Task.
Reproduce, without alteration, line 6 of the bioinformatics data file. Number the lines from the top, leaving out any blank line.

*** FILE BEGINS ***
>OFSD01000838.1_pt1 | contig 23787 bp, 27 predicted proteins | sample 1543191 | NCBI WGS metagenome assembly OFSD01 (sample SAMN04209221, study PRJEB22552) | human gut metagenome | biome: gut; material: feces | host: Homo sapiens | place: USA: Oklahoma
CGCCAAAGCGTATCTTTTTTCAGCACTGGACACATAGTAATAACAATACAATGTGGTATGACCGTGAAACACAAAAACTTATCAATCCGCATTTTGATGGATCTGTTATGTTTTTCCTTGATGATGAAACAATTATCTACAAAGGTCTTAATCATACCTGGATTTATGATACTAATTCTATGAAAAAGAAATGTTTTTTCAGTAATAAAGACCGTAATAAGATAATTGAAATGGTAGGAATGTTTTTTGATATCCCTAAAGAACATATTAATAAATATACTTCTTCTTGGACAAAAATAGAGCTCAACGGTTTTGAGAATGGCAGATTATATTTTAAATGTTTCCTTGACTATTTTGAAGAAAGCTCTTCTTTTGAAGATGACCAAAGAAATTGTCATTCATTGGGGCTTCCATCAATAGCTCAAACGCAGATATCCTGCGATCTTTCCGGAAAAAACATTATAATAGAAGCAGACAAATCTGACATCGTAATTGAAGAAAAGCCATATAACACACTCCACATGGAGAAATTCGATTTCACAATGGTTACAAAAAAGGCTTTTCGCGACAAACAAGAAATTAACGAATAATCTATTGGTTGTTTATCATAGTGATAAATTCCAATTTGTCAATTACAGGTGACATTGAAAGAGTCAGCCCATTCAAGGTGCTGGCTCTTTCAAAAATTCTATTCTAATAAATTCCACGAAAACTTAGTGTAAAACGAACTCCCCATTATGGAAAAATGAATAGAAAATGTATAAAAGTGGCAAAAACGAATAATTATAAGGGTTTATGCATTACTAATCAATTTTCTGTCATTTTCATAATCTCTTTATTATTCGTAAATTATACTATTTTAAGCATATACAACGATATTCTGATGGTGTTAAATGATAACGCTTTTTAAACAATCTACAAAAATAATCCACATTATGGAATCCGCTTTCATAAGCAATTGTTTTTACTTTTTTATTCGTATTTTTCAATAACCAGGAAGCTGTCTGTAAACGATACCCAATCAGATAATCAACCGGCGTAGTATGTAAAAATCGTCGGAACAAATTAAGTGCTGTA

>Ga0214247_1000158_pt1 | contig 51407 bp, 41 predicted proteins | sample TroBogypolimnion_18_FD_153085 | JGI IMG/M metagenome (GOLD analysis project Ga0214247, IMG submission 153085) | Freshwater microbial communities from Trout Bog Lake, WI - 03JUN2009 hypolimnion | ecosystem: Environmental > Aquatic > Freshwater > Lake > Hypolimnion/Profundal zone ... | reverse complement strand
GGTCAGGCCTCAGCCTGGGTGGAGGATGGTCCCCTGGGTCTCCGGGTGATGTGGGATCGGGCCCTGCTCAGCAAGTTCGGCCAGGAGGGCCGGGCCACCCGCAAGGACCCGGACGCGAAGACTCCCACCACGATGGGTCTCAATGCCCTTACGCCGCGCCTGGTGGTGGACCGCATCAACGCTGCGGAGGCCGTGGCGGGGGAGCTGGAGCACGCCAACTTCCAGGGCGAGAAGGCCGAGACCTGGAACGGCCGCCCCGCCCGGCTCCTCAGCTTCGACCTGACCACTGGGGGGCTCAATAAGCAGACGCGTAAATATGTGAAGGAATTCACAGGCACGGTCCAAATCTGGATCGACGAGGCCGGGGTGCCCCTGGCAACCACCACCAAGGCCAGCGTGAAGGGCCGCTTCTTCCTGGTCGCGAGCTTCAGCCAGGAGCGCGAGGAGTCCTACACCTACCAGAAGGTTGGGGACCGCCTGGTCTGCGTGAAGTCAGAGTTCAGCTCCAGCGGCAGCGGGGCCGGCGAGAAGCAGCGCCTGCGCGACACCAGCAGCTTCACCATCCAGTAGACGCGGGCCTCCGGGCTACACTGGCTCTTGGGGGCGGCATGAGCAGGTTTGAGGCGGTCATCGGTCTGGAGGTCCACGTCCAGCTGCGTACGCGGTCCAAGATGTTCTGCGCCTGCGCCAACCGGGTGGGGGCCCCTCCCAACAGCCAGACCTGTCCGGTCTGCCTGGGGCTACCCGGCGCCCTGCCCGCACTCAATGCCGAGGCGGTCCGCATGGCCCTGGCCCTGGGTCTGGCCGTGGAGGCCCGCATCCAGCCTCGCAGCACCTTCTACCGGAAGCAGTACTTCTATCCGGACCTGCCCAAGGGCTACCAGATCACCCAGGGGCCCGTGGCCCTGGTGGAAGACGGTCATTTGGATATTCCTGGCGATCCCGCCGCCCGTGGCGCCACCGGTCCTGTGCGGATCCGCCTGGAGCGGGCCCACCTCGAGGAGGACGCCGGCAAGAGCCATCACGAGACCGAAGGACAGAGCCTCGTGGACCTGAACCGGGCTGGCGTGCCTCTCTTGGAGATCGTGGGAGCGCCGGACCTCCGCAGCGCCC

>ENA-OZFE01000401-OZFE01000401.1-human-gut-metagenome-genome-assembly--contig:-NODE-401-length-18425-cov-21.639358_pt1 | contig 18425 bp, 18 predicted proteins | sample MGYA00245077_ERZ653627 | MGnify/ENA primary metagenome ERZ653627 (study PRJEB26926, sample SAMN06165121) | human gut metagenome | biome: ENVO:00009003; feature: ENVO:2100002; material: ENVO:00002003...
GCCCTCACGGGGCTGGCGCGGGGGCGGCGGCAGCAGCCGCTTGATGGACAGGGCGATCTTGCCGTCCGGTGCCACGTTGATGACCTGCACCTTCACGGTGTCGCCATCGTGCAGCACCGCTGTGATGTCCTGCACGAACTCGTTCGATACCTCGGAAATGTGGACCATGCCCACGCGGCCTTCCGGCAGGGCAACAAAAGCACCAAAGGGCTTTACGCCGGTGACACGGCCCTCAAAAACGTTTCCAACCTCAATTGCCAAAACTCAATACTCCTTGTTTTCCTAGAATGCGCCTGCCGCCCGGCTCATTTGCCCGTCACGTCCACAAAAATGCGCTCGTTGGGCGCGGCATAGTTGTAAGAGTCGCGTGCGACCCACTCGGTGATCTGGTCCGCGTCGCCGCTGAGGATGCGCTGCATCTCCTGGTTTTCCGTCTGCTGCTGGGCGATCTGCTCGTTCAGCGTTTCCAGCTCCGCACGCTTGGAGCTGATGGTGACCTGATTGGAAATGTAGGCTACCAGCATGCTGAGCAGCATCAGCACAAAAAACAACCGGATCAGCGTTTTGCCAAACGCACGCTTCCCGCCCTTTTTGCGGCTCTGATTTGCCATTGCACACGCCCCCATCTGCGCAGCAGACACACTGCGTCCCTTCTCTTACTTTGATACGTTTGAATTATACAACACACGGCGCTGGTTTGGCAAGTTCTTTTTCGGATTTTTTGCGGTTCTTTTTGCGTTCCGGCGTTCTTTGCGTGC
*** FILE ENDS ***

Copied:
GCCCTCACGGGGCTGGCGCGGGGGCGGCGGCAGCAGCCGCTTGATGGACAGGGCGATCTTGCCGTCCGGTGCCACGTTGATGACCTGCACCTTCACGGTGTCGCCATCGTGCAGCACCGCTGTGATGTCCTGCACGAACTCGTTCGATACCTCGGAAATGTGGACCATGCCCACGCGGCCTTCCGGCAGGGCAACAAAAGCACCAAAGGGCTTTACGCCGGTGACACGGCCCTCAAAAACGTTTCCAACCTCAATTGCCAAAACTCAATACTCCTTGTTTTCCTAGAATGCGCCTGCCGCCCGGCTCATTTGCCCGTCACGTCCACAAAAATGCGCTCGTTGGGCGCGGCATAGTTGTAAGAGTCGCGTGCGACCCACTCGGTGATCTGGTCCGCGTCGCCGCTGAGGATGCGCTGCATCTCCTGGTTTTCCGTCTGCTGCTGGGCGATCTGCTCGTTCAGCGTTTCCAGCTCCGCACGCTTGGAGCTGATGGTGACCTGATTGGAAATGTAGGCTACCAGCATGCTGAGCAGCATCAGCACAAAAAACAACCGGATCAGCGTTTTGCCAAACGCACGCTTCCCGCCCTTTTTGCGGCTCTGATTTGCCATTGCACACGCCCCCATCTGCGCAGCAGACACACTGCGTCCCTTCTCTTACTTTGATACGTTTGAATTATACAACACACGGCGCTGGTTTGGCAAGTTCTTTTTCGGATTTTTTGCGGTTCTTTTTGCGTTCCGGCGTTCTTTGCGTGC